In John’s account, when all is finished, Jesus simply bowed his head and ‘gave up his spirit’. For a few deadly hours Jesus had been willingly surrendered to earthly powers – passive in the hands and will of others. Now, at the last, Jesus again takes the initiative. He completes his earthly ministry – his total self-offering – in a final act of trusting surrender to the Father’s will. ‘Bowing his head’ is the language with which you might describe someone quietly going to sleep – though here the pain and thirst are acute.

One thing remains – to give up his spirit.

In John’s gospel what is offered ‘up’ is found in the perfect will and purpose of the Father. 

The earliest teachers of the faith would teach that if Jesus had not hand over his spirit to the Father at this moment of death the world itself would have ended.

Bowing, laying down, offering up, handing over  ….

The final complete, trusting, self-offering of himself.

The sacrifice complete.

It is finished

The Father and the Son are one. 

A close up of a sign Description automatically generatedThis image of the cross was designed by Scilla Verney, an artist, who was herself dying of cancer at the time. The world is portrayed as split apart – painfully, sharply separated. That split can express anything that is fractured, separated and lost. Christ, in his own body, fills that contorted gap. His arms are thrust into the midst of it all. In his own being he holds it all together. This is our faith. This is where the world is now held In Christ. Nothing is outside of it. That is where all broken and separated things are found – in Christ. Nothing separates us from the love of God in Christ Jesus.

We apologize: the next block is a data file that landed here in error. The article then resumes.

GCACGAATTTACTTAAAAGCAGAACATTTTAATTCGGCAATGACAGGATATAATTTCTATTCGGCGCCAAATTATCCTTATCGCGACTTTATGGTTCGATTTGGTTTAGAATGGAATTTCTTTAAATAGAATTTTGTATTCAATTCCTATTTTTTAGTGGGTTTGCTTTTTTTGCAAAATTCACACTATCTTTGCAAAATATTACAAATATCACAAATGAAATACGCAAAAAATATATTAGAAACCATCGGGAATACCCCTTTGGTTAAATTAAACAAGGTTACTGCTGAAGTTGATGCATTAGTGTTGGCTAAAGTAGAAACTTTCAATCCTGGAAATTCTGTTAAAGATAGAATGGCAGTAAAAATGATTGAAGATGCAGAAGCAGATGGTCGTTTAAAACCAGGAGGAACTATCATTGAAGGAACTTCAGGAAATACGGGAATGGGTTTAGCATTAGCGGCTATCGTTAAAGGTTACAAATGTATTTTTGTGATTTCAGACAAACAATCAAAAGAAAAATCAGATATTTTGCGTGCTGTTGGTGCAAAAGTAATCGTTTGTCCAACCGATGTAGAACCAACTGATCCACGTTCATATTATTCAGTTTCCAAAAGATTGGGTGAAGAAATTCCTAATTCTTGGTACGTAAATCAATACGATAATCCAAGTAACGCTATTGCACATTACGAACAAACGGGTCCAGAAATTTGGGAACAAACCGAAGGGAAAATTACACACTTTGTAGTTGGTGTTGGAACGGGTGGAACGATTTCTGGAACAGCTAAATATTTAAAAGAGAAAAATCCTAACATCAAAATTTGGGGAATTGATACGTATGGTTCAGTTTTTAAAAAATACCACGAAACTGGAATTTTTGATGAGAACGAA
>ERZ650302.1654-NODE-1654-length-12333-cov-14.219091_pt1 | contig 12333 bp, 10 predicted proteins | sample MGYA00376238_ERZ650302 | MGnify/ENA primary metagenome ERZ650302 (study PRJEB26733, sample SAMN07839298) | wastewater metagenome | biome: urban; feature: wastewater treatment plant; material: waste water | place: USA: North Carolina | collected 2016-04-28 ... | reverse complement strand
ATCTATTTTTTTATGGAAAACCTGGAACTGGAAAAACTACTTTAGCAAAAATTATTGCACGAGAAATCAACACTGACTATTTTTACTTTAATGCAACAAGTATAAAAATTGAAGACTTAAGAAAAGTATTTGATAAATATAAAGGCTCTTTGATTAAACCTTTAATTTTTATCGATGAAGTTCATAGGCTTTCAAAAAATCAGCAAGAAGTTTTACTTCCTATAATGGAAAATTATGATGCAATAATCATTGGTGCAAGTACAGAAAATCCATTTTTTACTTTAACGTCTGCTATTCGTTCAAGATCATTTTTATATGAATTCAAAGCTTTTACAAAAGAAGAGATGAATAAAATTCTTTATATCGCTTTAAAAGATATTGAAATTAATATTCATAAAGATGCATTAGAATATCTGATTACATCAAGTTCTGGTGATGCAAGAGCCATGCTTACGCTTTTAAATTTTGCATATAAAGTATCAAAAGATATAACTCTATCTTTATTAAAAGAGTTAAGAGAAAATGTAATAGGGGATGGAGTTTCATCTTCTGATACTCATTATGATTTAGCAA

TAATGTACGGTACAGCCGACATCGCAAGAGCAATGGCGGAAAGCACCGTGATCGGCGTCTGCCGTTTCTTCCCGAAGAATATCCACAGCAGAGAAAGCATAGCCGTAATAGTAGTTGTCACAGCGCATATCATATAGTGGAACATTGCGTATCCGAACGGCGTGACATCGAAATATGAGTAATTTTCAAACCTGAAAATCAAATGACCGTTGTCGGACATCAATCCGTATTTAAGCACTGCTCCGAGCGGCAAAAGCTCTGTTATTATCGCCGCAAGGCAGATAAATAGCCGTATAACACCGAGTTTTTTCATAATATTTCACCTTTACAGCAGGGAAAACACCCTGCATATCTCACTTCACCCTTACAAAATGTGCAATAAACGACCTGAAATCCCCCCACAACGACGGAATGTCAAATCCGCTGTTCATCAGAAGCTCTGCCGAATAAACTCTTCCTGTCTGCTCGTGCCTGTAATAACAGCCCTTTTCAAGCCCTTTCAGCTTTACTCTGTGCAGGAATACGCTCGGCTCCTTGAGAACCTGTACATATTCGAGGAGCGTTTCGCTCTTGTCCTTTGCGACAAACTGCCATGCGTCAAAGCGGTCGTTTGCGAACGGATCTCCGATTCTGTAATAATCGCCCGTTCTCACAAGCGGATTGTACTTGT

Prayer

Look, Father, look on His anointed face,

And only look on us as found in Him;

Look not on our misusings of Thy grace,

Our prayer so languid, and our faith so dim;

For lo! between our sins and their reward,

We set the passion of Thy Son our Lord.  (William Bright)

We adore you O Christ and we bless you

For by your Holy Cross

You have redeemed the world.

3.00 suggested closing prayers

Reading

After this, when Jesus knew that all was now finished, he said (in order to fulfil the scripture), ‘I am thirsty.’ A jar full of sour wine was standing there. So they put a sponge full of the wine on a branch of hyssop and held it to his mouth. When Jesus had received the wine, he said, ‘It is finished.’ Then he bowed his head and gave up his spirit.

Hymn

There was no other good enough
  To pay the price of sin,
He only could divine life give
  And dwell Himself within.

Prayer

Lord upon the cross

Our life giver, pain bearer, love maker

Open wide your arms

to embrace our tortured world

that we may not turn away our eyes

but abandon ourselves to your mercy

and so become life giving, pain bearing 

and love making signs of your kingdom,

For your name and glory’s sake.

We adore you O Christ and we bless you

For by your Holy CrossYou have redeemed the